Journalist returns call to scammer who claimed to be from the IRS. Entertainment and laughter follows.

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Most people hang up on robocalls from charities. If there is a real person, I ask them to go into their spiel and then set the phone down, letting the caller waste a minute or two of their time.

William P. Barrett, writing at New To Seattle, actually takes those calls. He then dissects the charity’s financial statements showing the minimal amount of charity taking place in some organizations.

To the repeat offenders he awards the title of “America’s Stupidest Charities.”

(Cross-posted from my other blog, Nonprofit Update, because the accountants reading this blog will find this story just as funny as I did.)

You probably know scammers have a new scheme of falsely claiming to be from the IRS. Their spiel is you’re just about to be arrested for failing to pay back taxes, the police are on the way to your home, but you can avoid going to jail today by settling up right now by sending money on a prepaid debit card or wire transfer.

Mr. Barrett called back to the number provided in a robocall. The person answering spoke poor English and sounded like he was calling from a boiler room.

He describes the call in his post, Scammers invoking the IRS inundate Seattle.

How did that conversation go? Quite entertainingly.

Even though there was a fresh indictment (supposedly), a subpoena and summons were in the mail. Laugh point: subpoenas are used to gather information in advance of bringing charges and summons are things used to get you into court for minor issues.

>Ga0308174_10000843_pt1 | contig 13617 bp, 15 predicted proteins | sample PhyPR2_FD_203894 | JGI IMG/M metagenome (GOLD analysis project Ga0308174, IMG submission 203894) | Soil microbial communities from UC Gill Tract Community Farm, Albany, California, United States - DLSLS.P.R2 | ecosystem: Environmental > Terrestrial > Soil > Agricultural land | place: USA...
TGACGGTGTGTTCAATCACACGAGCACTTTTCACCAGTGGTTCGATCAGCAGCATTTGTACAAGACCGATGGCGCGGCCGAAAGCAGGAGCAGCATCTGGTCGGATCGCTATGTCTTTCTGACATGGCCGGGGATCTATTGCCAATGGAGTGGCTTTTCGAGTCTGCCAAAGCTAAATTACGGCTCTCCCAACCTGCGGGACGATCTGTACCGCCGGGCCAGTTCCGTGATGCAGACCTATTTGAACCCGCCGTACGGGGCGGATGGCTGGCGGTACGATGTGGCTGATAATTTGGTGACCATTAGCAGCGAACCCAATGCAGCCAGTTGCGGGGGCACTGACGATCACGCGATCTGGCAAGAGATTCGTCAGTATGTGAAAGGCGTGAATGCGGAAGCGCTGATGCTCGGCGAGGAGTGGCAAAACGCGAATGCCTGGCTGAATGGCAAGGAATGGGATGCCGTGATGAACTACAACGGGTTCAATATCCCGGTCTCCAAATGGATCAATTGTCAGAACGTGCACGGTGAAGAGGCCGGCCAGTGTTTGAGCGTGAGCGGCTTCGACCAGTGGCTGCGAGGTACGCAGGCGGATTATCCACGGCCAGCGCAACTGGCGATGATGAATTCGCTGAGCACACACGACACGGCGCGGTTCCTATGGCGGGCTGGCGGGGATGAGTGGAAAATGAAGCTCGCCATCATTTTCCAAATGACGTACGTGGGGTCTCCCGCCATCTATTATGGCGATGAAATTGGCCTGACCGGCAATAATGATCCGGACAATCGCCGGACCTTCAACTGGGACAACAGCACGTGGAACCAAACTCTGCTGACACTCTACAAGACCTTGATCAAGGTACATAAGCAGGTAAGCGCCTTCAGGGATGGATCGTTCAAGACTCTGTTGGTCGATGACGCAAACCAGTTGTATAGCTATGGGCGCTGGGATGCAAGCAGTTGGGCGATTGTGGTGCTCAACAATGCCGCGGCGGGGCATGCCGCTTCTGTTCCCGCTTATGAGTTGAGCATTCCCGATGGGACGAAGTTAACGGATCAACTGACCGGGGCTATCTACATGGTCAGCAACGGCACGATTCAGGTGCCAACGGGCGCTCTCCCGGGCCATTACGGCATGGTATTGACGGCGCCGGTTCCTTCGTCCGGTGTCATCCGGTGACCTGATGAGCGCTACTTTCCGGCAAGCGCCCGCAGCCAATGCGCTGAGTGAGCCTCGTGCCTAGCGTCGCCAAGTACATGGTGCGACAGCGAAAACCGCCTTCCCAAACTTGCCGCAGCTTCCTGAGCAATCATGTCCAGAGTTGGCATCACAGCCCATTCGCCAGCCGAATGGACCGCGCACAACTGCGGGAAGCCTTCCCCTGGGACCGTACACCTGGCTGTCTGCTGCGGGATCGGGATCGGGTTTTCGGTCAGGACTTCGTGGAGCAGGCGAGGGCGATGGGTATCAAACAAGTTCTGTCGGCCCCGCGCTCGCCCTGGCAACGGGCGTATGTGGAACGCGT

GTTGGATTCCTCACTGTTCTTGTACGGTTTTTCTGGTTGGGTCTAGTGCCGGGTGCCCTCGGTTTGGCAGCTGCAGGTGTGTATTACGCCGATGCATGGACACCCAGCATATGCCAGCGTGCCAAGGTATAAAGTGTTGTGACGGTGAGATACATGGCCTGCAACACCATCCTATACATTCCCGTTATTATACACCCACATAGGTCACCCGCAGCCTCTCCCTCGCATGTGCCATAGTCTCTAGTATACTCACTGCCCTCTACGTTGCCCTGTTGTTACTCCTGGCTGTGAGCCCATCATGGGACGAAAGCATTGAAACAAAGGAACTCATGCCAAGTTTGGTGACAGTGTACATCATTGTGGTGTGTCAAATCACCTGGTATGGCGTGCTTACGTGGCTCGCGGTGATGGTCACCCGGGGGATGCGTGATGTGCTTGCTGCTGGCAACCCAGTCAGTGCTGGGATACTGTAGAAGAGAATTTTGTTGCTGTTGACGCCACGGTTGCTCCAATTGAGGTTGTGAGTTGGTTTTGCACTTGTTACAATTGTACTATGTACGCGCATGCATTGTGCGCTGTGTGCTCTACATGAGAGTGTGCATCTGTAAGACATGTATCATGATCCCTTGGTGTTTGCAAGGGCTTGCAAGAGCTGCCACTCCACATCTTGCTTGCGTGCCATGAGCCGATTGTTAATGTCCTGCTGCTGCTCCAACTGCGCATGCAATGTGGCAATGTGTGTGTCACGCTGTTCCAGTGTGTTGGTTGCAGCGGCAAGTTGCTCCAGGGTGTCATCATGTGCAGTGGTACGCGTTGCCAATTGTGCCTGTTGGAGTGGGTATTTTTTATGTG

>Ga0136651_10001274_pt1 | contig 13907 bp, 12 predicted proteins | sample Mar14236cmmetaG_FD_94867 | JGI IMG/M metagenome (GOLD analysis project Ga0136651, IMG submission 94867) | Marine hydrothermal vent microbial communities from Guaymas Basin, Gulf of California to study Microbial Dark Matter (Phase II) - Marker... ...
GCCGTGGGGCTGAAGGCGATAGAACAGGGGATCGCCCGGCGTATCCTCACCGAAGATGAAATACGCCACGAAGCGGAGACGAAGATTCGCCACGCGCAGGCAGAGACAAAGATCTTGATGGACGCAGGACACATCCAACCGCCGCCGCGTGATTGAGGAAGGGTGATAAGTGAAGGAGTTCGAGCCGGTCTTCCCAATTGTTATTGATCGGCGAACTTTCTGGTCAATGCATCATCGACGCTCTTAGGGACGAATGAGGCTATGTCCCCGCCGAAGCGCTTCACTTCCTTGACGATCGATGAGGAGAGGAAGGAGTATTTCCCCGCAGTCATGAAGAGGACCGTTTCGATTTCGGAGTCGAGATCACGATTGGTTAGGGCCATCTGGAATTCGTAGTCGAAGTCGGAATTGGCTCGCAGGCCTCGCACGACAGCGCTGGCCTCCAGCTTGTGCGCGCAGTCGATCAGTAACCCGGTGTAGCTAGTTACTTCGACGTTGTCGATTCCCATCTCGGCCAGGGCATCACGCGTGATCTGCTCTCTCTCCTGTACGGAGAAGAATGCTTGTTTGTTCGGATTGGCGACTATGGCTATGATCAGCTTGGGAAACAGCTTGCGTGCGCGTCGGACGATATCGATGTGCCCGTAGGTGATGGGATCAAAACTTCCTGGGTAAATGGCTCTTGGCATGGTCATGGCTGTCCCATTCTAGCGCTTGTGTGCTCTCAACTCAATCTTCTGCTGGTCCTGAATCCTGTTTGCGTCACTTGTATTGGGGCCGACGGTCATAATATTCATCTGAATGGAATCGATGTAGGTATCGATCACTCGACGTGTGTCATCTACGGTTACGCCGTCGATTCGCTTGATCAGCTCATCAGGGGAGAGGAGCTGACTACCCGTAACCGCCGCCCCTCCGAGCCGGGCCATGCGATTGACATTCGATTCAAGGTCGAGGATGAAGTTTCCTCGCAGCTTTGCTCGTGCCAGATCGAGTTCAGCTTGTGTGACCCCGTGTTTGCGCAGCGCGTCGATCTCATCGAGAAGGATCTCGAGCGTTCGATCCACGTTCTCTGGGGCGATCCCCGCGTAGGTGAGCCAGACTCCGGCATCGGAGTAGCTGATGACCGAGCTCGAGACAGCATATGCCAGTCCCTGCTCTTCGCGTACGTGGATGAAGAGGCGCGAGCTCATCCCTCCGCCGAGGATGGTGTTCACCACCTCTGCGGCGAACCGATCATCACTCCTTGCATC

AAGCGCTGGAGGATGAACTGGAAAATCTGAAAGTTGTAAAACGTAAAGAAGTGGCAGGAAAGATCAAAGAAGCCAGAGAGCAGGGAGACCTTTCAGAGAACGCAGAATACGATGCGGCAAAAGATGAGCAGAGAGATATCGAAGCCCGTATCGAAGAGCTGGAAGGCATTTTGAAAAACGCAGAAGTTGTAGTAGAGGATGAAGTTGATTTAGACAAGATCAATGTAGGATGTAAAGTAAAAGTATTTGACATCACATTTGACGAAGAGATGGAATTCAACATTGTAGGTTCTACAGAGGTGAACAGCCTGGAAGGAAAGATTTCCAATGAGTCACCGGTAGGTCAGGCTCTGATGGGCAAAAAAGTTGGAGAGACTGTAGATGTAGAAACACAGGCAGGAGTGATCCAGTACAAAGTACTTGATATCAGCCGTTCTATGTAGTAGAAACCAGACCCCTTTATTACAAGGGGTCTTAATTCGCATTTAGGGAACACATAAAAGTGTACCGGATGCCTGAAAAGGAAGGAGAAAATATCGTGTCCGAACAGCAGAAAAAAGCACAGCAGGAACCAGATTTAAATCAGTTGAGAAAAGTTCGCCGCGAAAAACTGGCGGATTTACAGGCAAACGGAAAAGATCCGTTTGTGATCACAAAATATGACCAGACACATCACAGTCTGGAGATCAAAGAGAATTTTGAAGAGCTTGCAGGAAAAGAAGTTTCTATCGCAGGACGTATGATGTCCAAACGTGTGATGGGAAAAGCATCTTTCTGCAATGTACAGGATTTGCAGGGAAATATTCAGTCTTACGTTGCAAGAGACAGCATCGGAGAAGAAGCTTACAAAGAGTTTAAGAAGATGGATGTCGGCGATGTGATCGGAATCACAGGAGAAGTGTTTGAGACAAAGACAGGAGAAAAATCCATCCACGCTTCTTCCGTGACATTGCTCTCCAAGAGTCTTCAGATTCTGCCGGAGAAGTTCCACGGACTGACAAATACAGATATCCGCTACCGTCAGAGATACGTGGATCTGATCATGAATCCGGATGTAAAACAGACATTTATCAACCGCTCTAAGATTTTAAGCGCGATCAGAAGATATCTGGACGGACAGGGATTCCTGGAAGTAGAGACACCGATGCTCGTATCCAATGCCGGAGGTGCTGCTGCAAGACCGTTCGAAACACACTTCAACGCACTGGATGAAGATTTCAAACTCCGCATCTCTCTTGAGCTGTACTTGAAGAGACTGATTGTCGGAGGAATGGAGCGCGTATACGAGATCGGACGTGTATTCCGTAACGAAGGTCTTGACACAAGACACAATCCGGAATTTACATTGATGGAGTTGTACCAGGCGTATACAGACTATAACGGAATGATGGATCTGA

Mr. Barrett asked why he was getting a subpoena, since those aren’t given to someone who was just charged. Laugh point: in addition to the obvious foolishness, the ‘agent’ had no explanation.

The amount of tax evasion? Sixty-eight grand over three years. Laugh point: let’s assume a 25% tax rate which would make that 100 grand of evaded income in each of three years. Most people would laugh after realizing this silliness of claiming they underreported income by something in the range of $300,000.

Where was the case filed? Washington DC. Mr. Barrett pointed out cases are brought where a person lives currently or where the taxes should have been filed. He has never lived in Washington DC. Laugh point: that went way over the “agent’s” head.

Who brought the charges? The IRS actually filed the charges in court, not the Department of Justice. Umm, I don’t think so.

Jurisdictional issues are way over the head of the scammers. Last week another scammer told Mr. Barrett the IRS filed the criminal charges in the U.S. Tax Court. Two-fer laugh point: Tax Court handles civil cases and no tax dispute starts in Tax Court.

Mr. Barrett laughed at an explanation why a Criminal Investigation Division agent supposedly located in Syracuse New York, which is the area code for the callback number, would be handling a case filed in Washington against someone living in Seattle.

The “agent” hung up after getting laughed at. Finally dawned on him this call wasn’t going anywhere. Laugh point: an astute scammer would have hung up far earlier after realizing the questions showed the mark wasn’t believing anything.

Mr. Barrett was able to hold his laughter far longer than I would have.

If you need some more entertainment at the expense of scammers, check out the full article.

P.S. Yes, I actually find this funny. Feel free to pray for me.

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